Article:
A dad was “laughed out the door” by a mortgage broker after trying to buy a home with a £25,000 deposit.
Robert Payne, 44, bought his first home around 15 years ago but sold it in 2018 when he decided to give up his banking job and focus full-time on his “side hustle” laser-cutting studio.
Robert, along with his wife Aimee, 38, and their two children initially started renting, before deciding to get back on the property ladder.
But the 44-year-old was left stunned when a mortgage broker told him he “doesn’t stand a chance” of becoming a homeowner again, the Daily Mirror reports.
This is despite having a deposit of £25,000 and an “impeccable” credit score with no history of missed payments or other forms of debt.
He said: “I was working in London on a very good salary, but I just got fed up with it. There is more to life, so I went down to four days a week at the bank and then eventually resigned.
“Life is too short. I was spending 90% of my time knocking myself out to enjoy 10% of my life. We decided to relocate and I used some of the equity from my first home to spend on the kids.”
Robert and Aimee decided to look at other ways of getting a mortgage, including shared ownership and 5% deposit schemes, but said "none of them really worked for us".
Aimee eventually found a new scheme called gradual homeownership by Wayhome. The couple used this to get back on the ladder.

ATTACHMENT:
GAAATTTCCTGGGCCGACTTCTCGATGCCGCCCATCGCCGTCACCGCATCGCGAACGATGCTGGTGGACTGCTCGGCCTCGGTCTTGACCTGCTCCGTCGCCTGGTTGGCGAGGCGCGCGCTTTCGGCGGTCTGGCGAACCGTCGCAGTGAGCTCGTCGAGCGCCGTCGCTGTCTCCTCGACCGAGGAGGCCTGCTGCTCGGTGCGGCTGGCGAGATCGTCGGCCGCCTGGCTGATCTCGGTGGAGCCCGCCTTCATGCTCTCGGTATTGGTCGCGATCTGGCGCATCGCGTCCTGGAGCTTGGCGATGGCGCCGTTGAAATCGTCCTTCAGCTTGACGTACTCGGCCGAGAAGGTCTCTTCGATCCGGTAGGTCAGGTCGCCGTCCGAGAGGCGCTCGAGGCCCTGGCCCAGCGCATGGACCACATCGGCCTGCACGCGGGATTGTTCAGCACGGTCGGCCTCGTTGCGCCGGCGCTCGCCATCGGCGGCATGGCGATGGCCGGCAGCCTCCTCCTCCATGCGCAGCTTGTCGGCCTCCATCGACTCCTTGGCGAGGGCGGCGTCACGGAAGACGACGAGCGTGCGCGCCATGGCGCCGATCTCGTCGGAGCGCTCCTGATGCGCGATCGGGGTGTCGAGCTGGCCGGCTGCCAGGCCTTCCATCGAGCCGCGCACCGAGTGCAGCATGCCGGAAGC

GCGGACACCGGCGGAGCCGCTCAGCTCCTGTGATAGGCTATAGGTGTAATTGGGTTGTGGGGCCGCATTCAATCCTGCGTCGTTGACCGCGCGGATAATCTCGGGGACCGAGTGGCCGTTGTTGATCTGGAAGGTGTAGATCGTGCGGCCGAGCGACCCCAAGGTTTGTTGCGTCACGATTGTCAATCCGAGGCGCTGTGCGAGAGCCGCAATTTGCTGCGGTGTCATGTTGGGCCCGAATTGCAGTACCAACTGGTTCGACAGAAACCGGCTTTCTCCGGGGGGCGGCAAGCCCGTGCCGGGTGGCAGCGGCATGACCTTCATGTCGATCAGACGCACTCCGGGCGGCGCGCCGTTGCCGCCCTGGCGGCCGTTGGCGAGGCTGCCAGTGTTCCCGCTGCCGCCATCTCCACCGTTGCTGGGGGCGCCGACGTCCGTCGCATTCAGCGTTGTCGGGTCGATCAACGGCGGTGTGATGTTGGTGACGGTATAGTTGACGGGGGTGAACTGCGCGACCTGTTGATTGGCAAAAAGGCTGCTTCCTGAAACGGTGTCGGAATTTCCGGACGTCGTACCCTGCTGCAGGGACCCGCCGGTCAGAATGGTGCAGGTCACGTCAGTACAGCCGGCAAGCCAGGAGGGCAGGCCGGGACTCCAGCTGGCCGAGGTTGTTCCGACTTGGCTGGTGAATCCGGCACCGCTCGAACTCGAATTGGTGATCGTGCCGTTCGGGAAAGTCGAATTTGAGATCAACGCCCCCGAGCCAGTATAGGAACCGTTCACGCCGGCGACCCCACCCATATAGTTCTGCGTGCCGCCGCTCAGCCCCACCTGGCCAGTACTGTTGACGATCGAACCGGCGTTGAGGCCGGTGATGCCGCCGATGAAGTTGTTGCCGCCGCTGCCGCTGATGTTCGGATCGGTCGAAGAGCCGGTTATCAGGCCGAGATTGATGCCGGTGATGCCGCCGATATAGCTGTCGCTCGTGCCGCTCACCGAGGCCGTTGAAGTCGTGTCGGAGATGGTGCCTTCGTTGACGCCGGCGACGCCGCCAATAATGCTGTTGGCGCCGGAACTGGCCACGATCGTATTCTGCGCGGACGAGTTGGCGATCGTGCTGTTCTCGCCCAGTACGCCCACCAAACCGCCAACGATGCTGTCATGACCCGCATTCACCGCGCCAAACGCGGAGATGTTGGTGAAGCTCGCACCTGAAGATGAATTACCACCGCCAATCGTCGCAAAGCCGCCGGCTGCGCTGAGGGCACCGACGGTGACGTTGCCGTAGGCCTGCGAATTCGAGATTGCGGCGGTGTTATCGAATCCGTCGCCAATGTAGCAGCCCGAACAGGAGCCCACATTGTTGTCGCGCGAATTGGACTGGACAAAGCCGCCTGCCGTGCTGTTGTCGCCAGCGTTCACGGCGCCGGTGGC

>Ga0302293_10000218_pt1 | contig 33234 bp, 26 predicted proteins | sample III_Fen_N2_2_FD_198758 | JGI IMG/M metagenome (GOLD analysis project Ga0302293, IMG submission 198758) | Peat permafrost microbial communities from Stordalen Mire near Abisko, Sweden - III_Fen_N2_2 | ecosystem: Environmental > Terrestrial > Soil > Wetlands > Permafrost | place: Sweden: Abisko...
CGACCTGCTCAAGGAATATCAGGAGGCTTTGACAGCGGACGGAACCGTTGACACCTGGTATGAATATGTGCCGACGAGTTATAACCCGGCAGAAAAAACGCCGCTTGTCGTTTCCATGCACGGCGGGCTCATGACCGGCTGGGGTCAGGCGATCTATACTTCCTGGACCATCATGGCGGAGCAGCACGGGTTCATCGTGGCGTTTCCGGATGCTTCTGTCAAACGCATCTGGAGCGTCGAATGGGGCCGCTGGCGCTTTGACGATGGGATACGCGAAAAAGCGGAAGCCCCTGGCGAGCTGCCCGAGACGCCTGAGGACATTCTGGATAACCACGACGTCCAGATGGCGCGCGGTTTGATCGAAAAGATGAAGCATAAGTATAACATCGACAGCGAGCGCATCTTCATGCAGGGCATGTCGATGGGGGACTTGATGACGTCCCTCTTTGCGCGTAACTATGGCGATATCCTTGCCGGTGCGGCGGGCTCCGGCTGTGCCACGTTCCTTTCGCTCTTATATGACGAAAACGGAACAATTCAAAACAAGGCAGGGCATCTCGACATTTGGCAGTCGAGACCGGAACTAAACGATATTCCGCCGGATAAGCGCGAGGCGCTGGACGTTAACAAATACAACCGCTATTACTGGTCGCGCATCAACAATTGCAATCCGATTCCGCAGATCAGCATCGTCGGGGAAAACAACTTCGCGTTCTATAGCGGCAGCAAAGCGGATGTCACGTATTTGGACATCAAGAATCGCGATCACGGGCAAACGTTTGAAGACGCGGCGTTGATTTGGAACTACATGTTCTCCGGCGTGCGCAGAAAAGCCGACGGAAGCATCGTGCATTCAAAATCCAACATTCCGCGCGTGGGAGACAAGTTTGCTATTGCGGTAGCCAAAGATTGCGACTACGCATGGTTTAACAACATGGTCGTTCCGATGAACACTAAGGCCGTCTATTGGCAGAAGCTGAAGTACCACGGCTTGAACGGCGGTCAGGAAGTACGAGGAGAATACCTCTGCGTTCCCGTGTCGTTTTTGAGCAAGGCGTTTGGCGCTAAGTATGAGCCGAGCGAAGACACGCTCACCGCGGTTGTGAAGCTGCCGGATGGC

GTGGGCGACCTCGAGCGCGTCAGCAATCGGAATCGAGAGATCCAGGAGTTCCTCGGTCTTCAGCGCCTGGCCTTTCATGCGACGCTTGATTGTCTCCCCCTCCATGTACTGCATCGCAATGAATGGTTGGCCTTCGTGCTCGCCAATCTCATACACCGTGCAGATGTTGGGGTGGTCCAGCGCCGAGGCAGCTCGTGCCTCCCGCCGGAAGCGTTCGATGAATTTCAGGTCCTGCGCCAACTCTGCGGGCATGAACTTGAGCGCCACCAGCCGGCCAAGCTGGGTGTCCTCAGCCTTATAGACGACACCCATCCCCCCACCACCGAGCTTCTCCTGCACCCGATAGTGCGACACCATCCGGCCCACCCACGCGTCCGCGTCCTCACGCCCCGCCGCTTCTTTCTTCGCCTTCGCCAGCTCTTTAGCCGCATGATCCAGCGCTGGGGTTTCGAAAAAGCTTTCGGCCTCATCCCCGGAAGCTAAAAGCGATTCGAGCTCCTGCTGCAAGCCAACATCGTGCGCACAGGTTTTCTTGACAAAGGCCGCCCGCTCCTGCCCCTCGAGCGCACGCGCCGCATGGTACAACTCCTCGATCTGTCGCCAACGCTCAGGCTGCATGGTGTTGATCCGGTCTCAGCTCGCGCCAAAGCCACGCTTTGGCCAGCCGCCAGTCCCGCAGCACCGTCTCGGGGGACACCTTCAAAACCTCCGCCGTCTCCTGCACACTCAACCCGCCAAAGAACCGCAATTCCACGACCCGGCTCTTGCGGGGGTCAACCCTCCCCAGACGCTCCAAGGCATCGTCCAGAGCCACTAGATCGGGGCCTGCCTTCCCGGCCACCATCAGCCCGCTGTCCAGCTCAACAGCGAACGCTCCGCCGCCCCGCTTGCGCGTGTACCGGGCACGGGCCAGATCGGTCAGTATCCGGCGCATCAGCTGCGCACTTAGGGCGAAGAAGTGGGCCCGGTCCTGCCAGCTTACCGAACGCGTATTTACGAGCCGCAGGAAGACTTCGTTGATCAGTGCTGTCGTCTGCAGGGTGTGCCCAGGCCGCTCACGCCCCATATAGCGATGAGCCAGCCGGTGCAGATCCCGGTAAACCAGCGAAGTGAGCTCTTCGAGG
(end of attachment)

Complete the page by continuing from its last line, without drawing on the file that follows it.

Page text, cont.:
Gradual homeownership has been dubbed as an alternative to shared ownership allowing people to buy a "share" of their property with the option of increasing the size that they own.
After the buyer puts down their deposit, Wayhome buys the home in full by partnering with institutional investors.
You can purchase a home for as little as 5% deposit, but you pay rent on the rest of the property, which is owned by the investor, while Wayhome also owns a small percentage too.
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Wayhome says the scheme enables buyers to afford homes that are worth 10 times their household income.
However, gradual homeownership has been criticised for being more expensive for some homeowners – particularly as first-time buyers will need to pay stamp duty at the same rate as those who are purchasing a second home.
But for Robert, gradual homeownership has been a huge success and said the scheme "ticked all the boxes".
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